Alright, this is technically more of an essay review than a book review, but never mind. Woolf’s short essay is included in a collection of her criticism published by Hesperus, and while the other essays collected in this brief volume do look interesting, I want to concentrate just on this one for today. There’s an electronic version of the text here, although the Greek quotations don’t come through.
I should start by pointing out that for Woolf to write an essay on not knowing Greek was actually rather pointed in 1925, when the piece was first published. At that stage, in terms of the education of women, while Newnham and Girton were now well established at Cambridge, and Jane Harrison, Eugenie Strong and their successors had amply demonstrated women’s competence in the field of classics, women still were not being given access to the same educational tools as men. Prep schools still put little boys into Latin at five or six, and Greek not long after, meaning that the girls who first encountered the languages later in the schoolroom were already many years behind their male peers. (This still happens – I first started Latin at age twelve, and then at Cambridge found myself in the company of young men who had started at six or seven, and even that difference created a confidence gap. Let’s not mention my Greek, which I first began during my gap year, meaning I lagged behind anyone who had had the chance to do GCSE, let alone A-level.) For a female writer in the 1920s to talk about not knowing Greek was a markedly deliberate act, a spikier version of which appears in A Room of One’s Own. It’s a statement about privilege, about opportunity, about social status, about gender and about class.
That said, Woolf doesn’t follow the point that the title implicitly makes (and arguably she doesn’t need to). In fact, her implicit dialogue with her title continues since she demonstrates that she actually knows Greek well enough to pick apart the language and comment on “useless” translations. The ‘not knowing’ to which her title refers is instead the inability to know how the Greeks thought, to pick up the resonances that the original reader would have heard – the foreign language holds us in thrall, but we cannot fully grasp its power. The only way to get anywhere close is to get back to Greek in the original, and Woolf devotes several paragraphs at the end of the essay expounding on the inherent beauty of the language.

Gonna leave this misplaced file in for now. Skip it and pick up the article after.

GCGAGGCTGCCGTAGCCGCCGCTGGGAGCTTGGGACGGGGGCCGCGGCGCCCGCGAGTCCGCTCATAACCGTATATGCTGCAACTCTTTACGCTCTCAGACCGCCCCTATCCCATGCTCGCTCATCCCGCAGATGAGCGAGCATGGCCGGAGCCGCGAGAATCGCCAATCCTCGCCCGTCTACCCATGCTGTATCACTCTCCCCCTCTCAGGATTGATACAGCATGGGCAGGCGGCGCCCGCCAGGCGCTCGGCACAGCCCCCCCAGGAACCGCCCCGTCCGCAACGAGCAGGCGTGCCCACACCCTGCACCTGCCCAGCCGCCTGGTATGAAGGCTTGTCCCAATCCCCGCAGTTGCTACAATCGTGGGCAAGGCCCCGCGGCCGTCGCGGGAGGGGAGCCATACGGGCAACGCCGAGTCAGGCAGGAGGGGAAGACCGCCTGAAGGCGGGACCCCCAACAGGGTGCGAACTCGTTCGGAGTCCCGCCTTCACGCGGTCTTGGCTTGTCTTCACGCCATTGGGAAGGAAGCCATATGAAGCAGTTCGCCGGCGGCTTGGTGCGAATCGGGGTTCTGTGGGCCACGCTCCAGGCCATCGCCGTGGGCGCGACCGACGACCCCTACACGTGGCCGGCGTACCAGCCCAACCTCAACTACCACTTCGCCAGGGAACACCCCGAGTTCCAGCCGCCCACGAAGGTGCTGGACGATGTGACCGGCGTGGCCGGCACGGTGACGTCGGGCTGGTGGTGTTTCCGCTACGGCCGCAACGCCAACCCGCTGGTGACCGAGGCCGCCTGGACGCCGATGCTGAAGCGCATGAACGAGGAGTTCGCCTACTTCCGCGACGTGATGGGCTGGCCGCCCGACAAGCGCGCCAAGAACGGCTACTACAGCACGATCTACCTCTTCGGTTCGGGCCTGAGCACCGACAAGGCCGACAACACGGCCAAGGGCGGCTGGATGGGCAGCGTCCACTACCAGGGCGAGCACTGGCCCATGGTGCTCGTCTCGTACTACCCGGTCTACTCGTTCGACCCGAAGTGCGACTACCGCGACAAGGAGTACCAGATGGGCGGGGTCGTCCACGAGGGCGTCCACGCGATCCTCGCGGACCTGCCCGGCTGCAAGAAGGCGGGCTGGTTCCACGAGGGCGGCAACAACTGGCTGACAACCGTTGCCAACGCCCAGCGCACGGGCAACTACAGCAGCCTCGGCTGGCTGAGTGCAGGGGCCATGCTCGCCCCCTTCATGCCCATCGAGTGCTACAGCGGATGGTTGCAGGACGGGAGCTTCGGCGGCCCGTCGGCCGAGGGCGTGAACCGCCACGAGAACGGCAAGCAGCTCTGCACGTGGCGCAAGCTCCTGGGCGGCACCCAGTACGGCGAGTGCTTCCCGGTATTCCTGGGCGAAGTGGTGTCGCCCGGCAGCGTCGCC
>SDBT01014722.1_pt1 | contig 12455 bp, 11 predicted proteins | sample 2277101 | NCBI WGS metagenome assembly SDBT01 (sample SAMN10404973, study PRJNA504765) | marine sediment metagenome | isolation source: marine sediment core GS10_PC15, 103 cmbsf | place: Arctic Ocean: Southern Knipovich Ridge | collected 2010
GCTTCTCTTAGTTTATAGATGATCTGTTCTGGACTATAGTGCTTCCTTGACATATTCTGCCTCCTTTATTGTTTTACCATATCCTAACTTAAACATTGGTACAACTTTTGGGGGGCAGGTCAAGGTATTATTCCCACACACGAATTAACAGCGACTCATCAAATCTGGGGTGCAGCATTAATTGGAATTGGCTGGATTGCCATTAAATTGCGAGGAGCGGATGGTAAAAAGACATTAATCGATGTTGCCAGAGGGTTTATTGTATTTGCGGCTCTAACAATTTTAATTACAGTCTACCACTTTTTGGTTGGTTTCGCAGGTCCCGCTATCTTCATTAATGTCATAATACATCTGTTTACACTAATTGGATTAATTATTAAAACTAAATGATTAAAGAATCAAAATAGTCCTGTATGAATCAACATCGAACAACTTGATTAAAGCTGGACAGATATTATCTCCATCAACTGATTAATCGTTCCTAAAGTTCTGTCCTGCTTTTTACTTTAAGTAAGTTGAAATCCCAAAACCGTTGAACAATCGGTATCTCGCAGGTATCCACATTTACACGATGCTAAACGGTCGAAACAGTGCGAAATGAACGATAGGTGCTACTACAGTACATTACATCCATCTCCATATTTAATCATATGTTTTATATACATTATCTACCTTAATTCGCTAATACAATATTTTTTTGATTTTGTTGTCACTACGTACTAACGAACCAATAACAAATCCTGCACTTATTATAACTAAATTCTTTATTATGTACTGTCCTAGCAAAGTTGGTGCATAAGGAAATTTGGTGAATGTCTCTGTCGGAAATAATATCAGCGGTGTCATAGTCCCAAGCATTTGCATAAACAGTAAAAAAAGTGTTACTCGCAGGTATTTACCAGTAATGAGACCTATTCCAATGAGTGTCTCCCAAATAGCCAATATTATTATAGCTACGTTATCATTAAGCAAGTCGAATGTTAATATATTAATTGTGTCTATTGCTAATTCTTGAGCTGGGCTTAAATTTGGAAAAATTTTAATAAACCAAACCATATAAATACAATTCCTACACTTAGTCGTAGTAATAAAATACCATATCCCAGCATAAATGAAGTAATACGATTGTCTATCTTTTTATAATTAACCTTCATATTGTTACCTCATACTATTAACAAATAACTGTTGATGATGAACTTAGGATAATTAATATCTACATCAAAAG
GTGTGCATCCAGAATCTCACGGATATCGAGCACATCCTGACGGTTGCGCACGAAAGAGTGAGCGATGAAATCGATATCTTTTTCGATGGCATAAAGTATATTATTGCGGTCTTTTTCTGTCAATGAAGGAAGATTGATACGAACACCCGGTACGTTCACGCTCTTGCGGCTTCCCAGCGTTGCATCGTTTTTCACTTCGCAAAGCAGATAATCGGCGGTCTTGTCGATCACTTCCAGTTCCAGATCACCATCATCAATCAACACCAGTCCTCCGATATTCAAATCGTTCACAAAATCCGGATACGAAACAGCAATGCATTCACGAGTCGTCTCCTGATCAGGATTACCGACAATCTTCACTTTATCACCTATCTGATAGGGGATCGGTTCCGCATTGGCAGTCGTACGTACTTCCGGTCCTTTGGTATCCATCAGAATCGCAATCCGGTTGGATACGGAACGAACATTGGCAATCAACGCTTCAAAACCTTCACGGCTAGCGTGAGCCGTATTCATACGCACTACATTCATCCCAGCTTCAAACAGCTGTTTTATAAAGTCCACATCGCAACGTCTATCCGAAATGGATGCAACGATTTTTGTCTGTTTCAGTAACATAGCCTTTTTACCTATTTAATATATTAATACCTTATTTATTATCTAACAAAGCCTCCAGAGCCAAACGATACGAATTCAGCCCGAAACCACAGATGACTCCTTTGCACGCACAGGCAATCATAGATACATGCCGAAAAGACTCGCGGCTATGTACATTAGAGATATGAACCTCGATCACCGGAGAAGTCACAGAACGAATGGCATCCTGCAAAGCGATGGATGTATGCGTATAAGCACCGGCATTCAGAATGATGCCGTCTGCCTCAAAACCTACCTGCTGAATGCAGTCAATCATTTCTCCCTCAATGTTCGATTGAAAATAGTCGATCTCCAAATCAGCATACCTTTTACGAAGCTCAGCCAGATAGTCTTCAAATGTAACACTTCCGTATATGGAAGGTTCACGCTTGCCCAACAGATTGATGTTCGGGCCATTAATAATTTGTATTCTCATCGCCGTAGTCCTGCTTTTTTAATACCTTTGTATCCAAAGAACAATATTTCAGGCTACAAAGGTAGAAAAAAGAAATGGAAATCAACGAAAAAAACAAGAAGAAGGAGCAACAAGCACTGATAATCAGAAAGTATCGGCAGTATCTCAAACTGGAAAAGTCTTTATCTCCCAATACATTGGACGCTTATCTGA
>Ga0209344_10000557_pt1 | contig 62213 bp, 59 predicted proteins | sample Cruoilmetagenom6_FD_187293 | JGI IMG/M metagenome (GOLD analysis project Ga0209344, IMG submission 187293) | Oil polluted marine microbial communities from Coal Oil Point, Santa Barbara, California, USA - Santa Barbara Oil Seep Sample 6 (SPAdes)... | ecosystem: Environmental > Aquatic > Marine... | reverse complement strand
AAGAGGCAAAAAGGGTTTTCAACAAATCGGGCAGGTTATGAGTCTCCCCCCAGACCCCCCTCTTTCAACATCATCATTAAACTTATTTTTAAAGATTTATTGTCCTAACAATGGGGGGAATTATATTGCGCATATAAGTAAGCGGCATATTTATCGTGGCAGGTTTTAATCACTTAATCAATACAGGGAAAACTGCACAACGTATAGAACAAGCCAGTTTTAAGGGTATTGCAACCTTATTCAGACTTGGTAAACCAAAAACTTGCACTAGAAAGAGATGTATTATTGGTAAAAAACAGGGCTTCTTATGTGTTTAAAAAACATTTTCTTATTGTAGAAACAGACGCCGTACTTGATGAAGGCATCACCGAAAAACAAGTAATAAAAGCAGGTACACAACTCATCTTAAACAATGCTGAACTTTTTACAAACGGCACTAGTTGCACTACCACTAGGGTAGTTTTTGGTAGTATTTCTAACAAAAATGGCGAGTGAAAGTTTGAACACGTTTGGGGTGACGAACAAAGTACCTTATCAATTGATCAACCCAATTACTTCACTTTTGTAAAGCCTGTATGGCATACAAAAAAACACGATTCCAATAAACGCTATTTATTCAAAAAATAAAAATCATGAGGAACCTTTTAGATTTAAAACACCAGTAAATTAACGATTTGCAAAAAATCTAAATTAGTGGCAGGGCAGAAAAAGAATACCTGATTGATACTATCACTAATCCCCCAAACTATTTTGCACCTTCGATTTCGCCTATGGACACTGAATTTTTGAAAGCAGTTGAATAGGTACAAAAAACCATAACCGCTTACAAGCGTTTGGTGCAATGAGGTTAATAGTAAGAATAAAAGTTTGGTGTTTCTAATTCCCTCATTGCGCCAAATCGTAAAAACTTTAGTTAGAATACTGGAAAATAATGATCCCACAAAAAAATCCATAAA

Her overall point fastens on a central tenet of early twentieth century ways of thinking about antiquity – that the Greeks reflect something somehow pure. The characters of plays who have since become familiar types, like the King and the Queen, have a freshness: “here we meet them before their emotions have been worn into uniformity”. The Greeks become archetypal, even down to the language itself – “then, spare and bare as it is, no language can move more quickly, dancing, shaking, all alive, but controlled”. This balance of vitality and restraint is what draws Woolf to Greek, as does the sense of the Greeks’ paradoxical innocence: “their actions seem laden with beauty because they do not know that they are beautiful, have been born to their possessions, are no more self-conscious than children, and yet, all those thousands of years ago, in their little islands, know all that is to be known”.
The academic in me is, of course, brimming over with comments about unhelpful attitudes to the purity of Greece and how that fits into a cultural contruct of Greece vs. Rome and general ideas of moral and artistic integrity associated with Greek and how that fits into wider social interpretations of the classical world. But all of that scholarly background noise doesn’t detract from the beauty of Woolf’s own writing – her own sparseness of expression, her own engagement with the texts, and her own very deliberate proof that, actually, she does know Greek.